With the last wisps of smoke curling from the charred White House, Russia was still reeling Tuesday from the fiery Moscow battles that left 150 dead at latest count and 1,500 under arrest by angry authorities now pursuing a general crackdown.
President Boris N. Yeltsin remained out of sight, promising to address the nation and meet with his security council today. Aides said he was deciding whether to use the momentum of his triumph over rebellious lawmakers to dissolve all local and regional legislatures as the last remnants of the Soviet Communist system.
Yeltsin fired Russia's prosecutor general, who had crossed him several times, as well as the governors of the Novosibirsk and Amur regions, who had sided with the Parliament when Yeltsin ordered it dissolved Sept. 21. He also liquidated the Moscow City Council and smaller district councils, most of which had backed deputies against him in the political conflict that exploded into violence last weekend.
An early morning shootout at the Itar-Tass news agency's offices in central Moscow left an army officer dead, but otherwise the Russian capital settled into a morning-after mood of shocked quiet, with no reports of attacks by the estimated 200 anti-Yeltsin snipers still at large and being hunted by soldiers and police.
"Russians now want us to ensure strict law and order as well as calm throughout Russia," Deputy Prime Minister Alexander N. Shokhin said.
Emergency rule in Moscow remained in effect, including an 11 p.m. curfew and censorship of Russian media, but normal daytime traffic was restored and stores opened for business as usual. Mayor Yuri Luzhkov said he would use the spell of tough discipline to purge Moscow of people who have been living in the city without permits, and he suggested indirectly that neighbors inform on illegal residents.
At the White House, the Russian Parliament building where hundreds of lawmakers and supporters defying Yeltsin's dissolution of the Parliament had holed up until the building was stormed Monday, gawkers far outnumbered troops. Tanks and armored personnel carriers rumbled away by the score, leaving only about a dozen on guard.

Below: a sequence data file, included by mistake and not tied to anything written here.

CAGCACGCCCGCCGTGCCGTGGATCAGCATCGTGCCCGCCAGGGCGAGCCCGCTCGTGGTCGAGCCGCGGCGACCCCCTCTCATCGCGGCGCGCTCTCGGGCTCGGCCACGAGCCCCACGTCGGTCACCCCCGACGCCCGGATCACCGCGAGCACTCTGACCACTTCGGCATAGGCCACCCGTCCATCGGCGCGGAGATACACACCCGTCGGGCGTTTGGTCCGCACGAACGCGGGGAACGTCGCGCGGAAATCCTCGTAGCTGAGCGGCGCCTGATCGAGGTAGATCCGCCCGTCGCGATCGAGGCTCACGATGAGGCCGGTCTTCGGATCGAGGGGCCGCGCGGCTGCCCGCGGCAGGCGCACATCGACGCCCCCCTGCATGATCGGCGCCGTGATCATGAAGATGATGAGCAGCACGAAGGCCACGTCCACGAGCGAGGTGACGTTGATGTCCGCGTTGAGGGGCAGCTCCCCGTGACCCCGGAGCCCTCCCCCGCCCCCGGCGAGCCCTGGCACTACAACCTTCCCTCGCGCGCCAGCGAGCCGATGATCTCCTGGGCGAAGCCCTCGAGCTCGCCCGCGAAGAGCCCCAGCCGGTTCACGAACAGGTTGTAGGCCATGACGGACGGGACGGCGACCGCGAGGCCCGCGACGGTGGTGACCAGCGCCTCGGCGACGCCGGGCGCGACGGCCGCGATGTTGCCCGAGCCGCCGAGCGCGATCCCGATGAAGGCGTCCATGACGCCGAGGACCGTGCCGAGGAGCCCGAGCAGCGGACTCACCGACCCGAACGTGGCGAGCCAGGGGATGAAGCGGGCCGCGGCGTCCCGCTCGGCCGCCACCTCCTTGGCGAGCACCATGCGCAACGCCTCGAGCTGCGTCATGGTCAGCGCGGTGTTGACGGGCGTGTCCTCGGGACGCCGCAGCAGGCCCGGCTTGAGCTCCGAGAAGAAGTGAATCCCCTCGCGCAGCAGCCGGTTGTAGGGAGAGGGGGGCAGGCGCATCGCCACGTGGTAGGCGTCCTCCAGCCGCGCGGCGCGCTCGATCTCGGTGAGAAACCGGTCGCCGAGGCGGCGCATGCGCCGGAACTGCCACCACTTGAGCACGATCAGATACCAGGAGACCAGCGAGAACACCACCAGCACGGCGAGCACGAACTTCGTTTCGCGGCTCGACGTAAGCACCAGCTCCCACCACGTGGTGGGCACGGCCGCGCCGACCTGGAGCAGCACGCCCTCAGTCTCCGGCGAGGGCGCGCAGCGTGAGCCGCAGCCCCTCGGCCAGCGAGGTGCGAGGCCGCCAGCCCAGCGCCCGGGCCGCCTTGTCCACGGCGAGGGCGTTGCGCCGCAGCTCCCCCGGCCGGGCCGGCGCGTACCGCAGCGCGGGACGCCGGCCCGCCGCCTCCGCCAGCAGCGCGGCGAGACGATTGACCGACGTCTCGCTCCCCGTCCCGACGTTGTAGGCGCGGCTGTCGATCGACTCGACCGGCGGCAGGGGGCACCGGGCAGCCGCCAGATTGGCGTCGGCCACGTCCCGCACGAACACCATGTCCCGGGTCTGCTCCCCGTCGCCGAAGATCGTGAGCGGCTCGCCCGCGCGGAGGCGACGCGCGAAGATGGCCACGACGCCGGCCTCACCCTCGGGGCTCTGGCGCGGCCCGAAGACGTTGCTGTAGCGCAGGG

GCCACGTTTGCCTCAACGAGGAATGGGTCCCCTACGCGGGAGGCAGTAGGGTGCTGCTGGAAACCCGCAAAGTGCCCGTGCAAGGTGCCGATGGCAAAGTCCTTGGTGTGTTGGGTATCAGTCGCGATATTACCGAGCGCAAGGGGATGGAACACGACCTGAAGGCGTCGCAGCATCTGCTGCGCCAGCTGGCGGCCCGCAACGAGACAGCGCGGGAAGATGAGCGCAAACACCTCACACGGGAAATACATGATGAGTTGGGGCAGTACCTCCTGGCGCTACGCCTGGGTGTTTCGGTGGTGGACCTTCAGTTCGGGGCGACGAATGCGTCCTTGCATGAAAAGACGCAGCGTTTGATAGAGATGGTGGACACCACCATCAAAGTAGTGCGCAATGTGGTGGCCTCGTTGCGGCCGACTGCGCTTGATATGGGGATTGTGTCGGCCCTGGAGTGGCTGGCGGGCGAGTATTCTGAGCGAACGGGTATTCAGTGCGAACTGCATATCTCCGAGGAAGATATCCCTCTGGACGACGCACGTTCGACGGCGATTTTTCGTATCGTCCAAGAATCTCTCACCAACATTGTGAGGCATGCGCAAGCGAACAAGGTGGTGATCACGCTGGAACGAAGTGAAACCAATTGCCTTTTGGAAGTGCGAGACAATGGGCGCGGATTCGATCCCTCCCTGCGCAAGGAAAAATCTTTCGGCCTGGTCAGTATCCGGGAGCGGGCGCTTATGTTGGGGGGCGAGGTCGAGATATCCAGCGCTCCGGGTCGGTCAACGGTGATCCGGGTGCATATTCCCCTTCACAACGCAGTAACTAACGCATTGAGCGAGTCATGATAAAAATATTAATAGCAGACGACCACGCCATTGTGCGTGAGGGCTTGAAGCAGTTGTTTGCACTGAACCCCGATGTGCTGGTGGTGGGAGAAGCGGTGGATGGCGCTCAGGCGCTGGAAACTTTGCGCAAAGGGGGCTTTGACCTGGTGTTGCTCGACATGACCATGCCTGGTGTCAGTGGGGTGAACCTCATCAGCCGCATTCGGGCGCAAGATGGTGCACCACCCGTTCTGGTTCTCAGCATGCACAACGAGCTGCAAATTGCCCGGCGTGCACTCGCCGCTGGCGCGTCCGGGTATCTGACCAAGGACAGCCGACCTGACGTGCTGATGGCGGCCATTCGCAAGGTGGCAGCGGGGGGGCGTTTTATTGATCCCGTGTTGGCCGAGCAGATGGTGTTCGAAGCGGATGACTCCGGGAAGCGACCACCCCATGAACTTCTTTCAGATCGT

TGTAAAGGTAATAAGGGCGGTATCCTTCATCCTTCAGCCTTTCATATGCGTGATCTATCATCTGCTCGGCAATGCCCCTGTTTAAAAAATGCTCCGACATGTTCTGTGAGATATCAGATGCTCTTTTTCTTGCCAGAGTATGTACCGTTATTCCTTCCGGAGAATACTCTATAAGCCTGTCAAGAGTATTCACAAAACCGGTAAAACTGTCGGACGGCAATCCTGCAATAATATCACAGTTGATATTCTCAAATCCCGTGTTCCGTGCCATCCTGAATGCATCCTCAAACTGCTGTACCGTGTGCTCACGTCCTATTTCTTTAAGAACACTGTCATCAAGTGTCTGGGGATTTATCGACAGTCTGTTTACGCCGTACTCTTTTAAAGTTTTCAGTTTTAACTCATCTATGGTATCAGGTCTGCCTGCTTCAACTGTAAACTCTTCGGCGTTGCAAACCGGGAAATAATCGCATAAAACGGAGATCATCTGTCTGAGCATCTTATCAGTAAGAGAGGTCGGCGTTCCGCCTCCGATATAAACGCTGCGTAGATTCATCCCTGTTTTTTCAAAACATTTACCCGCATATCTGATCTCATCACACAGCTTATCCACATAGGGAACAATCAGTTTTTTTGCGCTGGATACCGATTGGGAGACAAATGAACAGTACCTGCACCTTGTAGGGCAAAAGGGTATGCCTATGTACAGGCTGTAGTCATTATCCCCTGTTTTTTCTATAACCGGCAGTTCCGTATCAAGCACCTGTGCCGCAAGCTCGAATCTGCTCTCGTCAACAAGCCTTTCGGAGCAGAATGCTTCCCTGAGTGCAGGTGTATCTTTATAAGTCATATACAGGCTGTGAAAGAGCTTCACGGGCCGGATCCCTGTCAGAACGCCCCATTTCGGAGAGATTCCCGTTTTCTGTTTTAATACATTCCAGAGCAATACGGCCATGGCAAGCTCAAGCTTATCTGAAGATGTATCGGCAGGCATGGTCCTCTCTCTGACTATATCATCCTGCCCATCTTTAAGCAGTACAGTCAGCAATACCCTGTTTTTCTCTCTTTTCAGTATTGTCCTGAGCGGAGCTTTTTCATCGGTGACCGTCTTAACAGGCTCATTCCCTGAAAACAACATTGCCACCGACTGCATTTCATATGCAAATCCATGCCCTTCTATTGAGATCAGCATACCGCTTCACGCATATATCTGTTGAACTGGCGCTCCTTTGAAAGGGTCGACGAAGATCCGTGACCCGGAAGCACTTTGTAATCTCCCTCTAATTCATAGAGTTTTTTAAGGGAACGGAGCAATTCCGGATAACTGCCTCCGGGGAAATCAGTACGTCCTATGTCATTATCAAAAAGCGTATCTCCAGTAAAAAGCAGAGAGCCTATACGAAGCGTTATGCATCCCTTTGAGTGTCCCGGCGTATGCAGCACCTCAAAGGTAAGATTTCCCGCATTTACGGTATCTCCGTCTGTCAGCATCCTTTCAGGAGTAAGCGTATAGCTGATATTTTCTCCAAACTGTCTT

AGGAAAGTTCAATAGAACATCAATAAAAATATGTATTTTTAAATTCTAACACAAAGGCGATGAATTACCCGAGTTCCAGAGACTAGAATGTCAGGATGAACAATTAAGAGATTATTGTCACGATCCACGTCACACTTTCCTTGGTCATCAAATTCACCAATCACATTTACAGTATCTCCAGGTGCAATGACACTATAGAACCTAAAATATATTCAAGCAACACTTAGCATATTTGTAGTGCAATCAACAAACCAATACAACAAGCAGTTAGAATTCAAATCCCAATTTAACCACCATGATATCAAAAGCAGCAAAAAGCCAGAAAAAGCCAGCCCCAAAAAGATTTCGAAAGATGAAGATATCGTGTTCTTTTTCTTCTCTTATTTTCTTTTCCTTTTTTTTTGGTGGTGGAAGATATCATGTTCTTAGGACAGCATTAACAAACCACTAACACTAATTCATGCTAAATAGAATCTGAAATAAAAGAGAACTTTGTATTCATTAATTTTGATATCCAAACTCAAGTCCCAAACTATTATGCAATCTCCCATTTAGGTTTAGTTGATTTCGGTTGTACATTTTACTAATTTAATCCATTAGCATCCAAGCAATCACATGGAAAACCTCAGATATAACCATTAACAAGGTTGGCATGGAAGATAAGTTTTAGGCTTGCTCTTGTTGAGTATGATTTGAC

One tank commander left behind, a captain named Nikolai, responded with a weary "Nyet" when a little boy asked, "Uncle, can I climb up with you?" All he was dreaming of, Nikolai said, was going home to eat and sleep.
The building, once a pristine white, looked as if its top four floors had been dipped in soot. On the street, children crunched through the broken glass of a blown-out bus-stop shelter as if it were sharp-edged snow. Souvenir hunters collected scraps of barbed wire, and passersby argued loudly in tight huddles about which side had been right.
Yeltsin's presidency, in the wake of his victory, appeared strengthened, but much of the rest of the Russian power structure appeared to be teetering.
Constitutional Court Chairman Valery D. Zorkin was reported to be thinking about resigning.
A gathering of regional leaders and legislative chairmen fell through; Yeltsin's point man on regional politics, Nikolai Medvedev, said there had not been time to prepare for it during this "hot period," but Itar-Tass commented that Yeltsin probably did not want to expose himself to the new demands that regional leaders might make following Moscow's latest debacle.
In a clear attempt to underline Moscow's return to normalcy, Yeltsin's spokesman said that the Russian president will still travel to Japan on Monday as planned.
That Yeltsin intended to go ahead with a diplomatically thorny trip indicated that he was feeling confident enough not only to deal with the Japanese but to take the risk of leaving the field to his opponents at home.